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Bodies Are Amazing, and I Kind of Love Mine (part 1)

I am 29 years old. A year away from thirty.
My joints seem prone to injuries.
I have stretch marks and rolls and wrinkles and stray hairs and white hairs. 
I haven't had a child yet, and I may never.
I have a slight curve in my spine - one that may result in more and more hunching as I age.
From what I understand of science, my body “peaked” at 23 or 24.
I hear it's all downhill from here. 
In Montreal, smiling because I'm happy.
Sometimes this produces immense anxiety and fear. But you know what? The days of loathing my body are relatively few and far between. And they come with much less intensity than they did a decade ago.

In this lifelong and sometimes turbulent relationship with my body, I feel like I'm making progress. In particular, I've noted three recent changes that help me to love myself more:
  1. I actually look at bodies – including my own. 
  2. I choose to believe what others say. 
  3. I am figuring out a theology of the body. 

Allow me to elaborate: (as with many of my big-conversation-posts, this has turned into quite a few more thoughts than I expected, so it will be a little bit of a series...each post expanding on one of these points) 

1. I look at bodies.

Years ago, I heard someone say that a strong antidote for poor self-esteem was to look at yourself naked in the mirror, and laugh. Keep doing this, and eventually, you find the laughter is loving.

I did not do it. But it occurred to me that I rarely, if ever, looked at my clothes-less body. And that maybe I ought to be less afraid to change near the mirror. I also realized I had no context for this body of mine. The female bodies I was most familiar with were not the normative ones. Like most of us, they were celebrities and models and airbrushed print ads. So I started actually looking at the people I saw every day. I started noticing how, even with the benefit of flaw-hiding clothing, the most beautiful people were normal and imperfect. And the most normal people were beautiful.

Last year, I came across a photo project that showcases women in their homes. In the nude (to be clear, if you click on that link, you will be taken to a page with images of nude women). It is one of the most beautiful things I've ever seen. In a Reddit thread discussing the project, much was said about the fact that for heterosexual women, it is rare that they would have exposure to other, non-media unclothed bodies, and how seeing other women's bodies can give a much broader sense of beauty. This was true for me. As I looked at portrait after portrait of these sisters of mine, laughing and alive, I felt tenderly toward them. I wanted to befriend them, hear their stories and tell them mine. And I wondered, If I can feel kindly towards these strangers, these unknown and utterly vulnerable beings, why should I feel any less lovingly about my very own skin?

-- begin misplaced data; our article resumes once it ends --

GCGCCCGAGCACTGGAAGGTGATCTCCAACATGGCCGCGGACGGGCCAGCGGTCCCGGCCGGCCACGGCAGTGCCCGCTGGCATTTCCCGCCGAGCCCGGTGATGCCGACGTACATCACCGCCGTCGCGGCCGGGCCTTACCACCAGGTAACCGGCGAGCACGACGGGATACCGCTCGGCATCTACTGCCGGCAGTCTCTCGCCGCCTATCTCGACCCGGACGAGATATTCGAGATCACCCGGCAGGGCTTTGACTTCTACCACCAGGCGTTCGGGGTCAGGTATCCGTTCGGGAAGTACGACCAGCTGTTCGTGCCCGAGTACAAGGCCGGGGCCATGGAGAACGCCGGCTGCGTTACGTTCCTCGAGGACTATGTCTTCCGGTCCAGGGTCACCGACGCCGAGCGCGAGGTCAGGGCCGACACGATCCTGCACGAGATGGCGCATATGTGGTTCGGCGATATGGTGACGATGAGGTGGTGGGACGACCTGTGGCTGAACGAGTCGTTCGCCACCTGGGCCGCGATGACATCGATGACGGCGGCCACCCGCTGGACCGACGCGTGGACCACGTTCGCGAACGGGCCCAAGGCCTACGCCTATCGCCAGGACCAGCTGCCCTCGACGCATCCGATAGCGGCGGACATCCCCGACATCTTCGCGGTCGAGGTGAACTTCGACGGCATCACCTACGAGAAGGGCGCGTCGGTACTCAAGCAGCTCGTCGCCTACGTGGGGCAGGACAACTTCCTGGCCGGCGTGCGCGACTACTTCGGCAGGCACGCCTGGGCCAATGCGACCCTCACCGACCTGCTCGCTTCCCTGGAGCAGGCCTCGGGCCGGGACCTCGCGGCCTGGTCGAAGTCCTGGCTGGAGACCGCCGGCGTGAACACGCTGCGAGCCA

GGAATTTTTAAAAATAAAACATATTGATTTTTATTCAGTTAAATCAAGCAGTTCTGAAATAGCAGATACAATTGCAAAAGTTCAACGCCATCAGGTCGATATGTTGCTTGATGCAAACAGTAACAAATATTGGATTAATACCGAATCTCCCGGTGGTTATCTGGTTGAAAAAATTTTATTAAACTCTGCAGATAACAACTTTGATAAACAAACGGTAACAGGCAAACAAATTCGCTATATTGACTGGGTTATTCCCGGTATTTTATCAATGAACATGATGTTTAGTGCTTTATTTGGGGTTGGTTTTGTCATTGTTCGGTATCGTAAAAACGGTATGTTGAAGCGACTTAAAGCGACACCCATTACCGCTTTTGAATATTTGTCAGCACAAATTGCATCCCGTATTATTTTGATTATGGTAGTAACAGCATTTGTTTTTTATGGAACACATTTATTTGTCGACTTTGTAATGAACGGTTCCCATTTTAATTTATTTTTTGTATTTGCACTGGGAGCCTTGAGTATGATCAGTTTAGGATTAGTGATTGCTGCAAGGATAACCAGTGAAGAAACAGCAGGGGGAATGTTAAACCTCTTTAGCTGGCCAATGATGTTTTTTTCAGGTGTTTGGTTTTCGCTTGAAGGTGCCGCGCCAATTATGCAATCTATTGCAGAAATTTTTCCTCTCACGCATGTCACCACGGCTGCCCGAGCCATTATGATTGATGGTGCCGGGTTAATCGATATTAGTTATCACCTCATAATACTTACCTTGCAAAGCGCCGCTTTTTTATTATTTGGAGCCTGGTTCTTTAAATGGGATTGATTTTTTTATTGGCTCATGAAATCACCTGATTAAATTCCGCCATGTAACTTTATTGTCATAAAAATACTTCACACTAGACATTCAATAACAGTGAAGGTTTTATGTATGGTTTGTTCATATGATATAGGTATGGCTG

Barbara Brown Taylor writes, in her book An Altar in this World,
I think it is important to pray naked in front of a full-length mirror sometimes, especially when you are full of loathing for your body. Maybe you think you are too heavy. Maybe you have never liked the way your hipbones stick out. Do your breasts sag? Are you too hairy? It is always something.... This can only go on so long, especially for someone who officially believes that God loves flesh and blood, no matter what kind of shape it is in. Whether you are sick or well, lovely or irregular, there comes a time when it is vitally important for your spiritual health to drop your clothes, look in the mirror, and say, "Here I am. This is the body-like-no-other that my life has shaped. I live here. This is my soul's address." After you have taken a good look around, you may decide that there is a lot to be thankful for, all things considered. Bodies take real beatings. That they heal from most things is an underrated miracle. That they give birth is beyond reckoning.

When I do this, I generally decide that it is time to do a better job of wearing my skin with gratitude instead of loathing. No matter what I think of my body, I can still offer it to God to go on being useful to the world in ways both sublime and ridiculous. At the very least, I can practice a little reverence right there in front of the mirror taking some small credit for standing there unguarded for once. This is no small thing. 

I do not do this. Yet. (related thoughts to come under point #3). And I don't laugh at my naked reflection either. But you know what I do do? I see my body these days.* I don't turn away from the site of my little tummy rolls or unshaven calves. And when I see other bodies out and about in the world, I see them. As bodies with specific shapes and colours and sizes. I see that none of us are perfect, and that is okay.

That is okay.

In fact, it is more than okay. 
We're beautiful, world.
Because we're real.
Real bodies with real stories and real histories.
Real victories and real defeats.
Real futures.
Real lives to live.
So let's live them with a whole lot of love for the bodies that make it all possible.

*seeing my body has come to include caring for it with doctor's visits and physio (so much physio!) and eating a lot of fruits and veggies, and being active - not because all this makes me skinnier, which once-upon-a-time was the goal, but because all of this is motivated by love for this self-house, the skin I wear and the systems that sustain my life.


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